If you are interested in studying forensic psychology, either as a graduate or post-graduate student, this resource will be perfect for you! This article is a guest post written by Joseph Toomey and Angela Yarbrough.
Welcome to the exciting and constantly evolving field of forensic psychology! I know that the process of applying to graduate schools can be very daunting and fraught with difficult and complicated decisions. Is it better to apply to a master’s program? Can I apply directly to doctoral programs without a master’s degree? Which type of program is best for me (e.g., clinical, counseling, social, experimental, etc.)? The list of questions and concerns may seem endless, but know that there are resources available to help you make your decisions. If you have decided that pursuing a career in forensic psychology is the choice for you, hopefully you will find many of the answers you seek here.
The two most common divisions of forensic psychology training involve clinical psychology training with a focus in forensic issues (clinical forensic psychology), and social/experimental psychology, also with a focus in forensic issues (social/experimental forensic psychology).
Whether you are a student or seasoned expert, we have curated some great resources for you to bookmark that can help you find a home for your next psych-law manuscript.
See below for direct author submission links to traditional peer-reviewed journals, international information on open-access publishing in psyc-law, or even publishing through the in-house EAPL-S publishing process (did you know our publications undergo peer-review and are featured in the APA PsycArticles database?).
Thinking of publishing in an open access journal? Here is your ultimate guide to understanding the new world of online and open access publishing featuring information written by our amazing international representatives.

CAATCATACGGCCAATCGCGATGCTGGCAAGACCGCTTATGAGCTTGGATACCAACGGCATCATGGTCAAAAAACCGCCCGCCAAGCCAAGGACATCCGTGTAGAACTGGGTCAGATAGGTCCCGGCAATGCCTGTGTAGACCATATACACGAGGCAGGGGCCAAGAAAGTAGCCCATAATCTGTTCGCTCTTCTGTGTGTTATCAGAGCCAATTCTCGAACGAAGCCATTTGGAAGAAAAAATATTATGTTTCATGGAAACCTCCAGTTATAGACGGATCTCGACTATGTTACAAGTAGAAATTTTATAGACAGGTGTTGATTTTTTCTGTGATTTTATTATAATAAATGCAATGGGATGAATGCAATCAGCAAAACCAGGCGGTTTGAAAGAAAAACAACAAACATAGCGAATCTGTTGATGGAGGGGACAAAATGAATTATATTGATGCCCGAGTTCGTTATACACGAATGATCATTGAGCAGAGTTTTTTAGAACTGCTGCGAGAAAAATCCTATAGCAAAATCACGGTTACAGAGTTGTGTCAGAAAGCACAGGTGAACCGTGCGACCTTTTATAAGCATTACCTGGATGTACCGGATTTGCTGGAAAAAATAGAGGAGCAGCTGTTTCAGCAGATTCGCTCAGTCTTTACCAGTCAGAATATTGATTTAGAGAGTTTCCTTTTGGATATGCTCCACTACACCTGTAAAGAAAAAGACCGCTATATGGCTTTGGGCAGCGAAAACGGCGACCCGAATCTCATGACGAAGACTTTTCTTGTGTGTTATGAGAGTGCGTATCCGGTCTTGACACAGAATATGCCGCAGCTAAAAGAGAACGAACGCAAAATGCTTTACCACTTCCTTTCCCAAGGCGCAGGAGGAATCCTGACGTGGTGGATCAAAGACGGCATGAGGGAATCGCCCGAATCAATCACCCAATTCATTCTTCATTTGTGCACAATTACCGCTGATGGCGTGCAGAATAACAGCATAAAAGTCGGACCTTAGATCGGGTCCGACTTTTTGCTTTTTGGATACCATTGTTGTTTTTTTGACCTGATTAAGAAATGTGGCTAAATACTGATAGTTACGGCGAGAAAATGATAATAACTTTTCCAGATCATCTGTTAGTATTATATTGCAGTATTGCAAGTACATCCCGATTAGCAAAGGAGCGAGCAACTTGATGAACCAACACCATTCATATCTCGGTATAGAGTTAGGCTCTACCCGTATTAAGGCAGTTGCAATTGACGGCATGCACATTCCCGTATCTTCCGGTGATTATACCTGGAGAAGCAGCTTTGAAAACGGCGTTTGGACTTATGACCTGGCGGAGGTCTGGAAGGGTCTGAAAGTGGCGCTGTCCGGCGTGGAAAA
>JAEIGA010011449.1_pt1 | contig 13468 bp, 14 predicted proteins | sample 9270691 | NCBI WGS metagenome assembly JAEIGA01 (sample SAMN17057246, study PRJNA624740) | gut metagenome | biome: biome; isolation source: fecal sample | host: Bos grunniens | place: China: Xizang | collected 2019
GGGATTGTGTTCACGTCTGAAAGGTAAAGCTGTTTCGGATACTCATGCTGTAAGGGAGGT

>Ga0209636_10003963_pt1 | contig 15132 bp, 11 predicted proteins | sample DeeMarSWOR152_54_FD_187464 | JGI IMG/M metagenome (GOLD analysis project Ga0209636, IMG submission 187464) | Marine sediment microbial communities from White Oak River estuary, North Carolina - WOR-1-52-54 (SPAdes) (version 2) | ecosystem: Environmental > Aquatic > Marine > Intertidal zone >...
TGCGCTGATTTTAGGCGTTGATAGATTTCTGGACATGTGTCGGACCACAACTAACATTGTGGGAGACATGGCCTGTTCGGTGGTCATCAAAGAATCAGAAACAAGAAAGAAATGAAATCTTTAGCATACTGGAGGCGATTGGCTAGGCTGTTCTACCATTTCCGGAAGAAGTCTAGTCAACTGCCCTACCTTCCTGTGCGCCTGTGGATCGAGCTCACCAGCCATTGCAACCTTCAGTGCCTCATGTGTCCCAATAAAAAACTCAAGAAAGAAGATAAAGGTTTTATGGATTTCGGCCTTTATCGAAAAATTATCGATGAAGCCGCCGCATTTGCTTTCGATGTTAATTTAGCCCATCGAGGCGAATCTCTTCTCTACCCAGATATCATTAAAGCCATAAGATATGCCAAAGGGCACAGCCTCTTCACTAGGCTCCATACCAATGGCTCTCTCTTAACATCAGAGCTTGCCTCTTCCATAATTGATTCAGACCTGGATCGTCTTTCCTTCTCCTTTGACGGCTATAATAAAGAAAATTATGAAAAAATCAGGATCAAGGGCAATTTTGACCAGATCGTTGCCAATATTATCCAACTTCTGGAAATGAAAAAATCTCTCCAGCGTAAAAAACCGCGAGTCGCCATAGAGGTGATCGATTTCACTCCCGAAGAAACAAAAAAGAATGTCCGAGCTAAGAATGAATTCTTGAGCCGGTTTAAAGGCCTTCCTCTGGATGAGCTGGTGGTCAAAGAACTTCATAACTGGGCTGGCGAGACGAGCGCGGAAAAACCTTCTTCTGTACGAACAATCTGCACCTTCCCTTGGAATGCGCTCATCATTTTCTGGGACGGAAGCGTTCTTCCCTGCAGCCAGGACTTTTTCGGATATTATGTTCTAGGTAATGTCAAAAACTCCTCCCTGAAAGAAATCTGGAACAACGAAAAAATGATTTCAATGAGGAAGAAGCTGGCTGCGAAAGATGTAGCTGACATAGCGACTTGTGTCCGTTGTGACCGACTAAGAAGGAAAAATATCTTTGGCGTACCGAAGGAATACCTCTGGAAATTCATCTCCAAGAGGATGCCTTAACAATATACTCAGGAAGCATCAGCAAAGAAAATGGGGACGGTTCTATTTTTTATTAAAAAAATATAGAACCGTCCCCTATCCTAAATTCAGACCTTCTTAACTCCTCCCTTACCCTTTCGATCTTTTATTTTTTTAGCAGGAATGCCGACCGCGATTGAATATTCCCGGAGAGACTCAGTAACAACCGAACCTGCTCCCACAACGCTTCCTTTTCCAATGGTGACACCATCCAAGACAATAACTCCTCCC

Open-access (OA) publishing is a hot topic. By publishing OA, anyone in the world can have free online access to your work. This PhD Comics video provides an excellent explanation of what OA is, and what its benefits are. There are two primary routes to OA publishing. The “green” route—self-archiving of publications—is free of charge, but typically involves an embargo period which delays OA publication, and often requires self-archiving of pre-prints. The “golden” route—publication in OA journals—involves payment of an article processing fee by authors (or their institutions), but makes articles immediately available online, free of charge to the reader. Each route has its advantages and disadvantages.
The purpose of this article is to review developments and funding opportunities for OA publishing in various countries around the world. Most of the country-specific information has been provided by local representatives of the European Association of Psychology and Law – Student Society. Nevertheless, the information in this article is relevant across all scientific disciplines. Before reviewing the general information, however, I will highlight some OA journals that are particularly relevant to the field of psychology and law.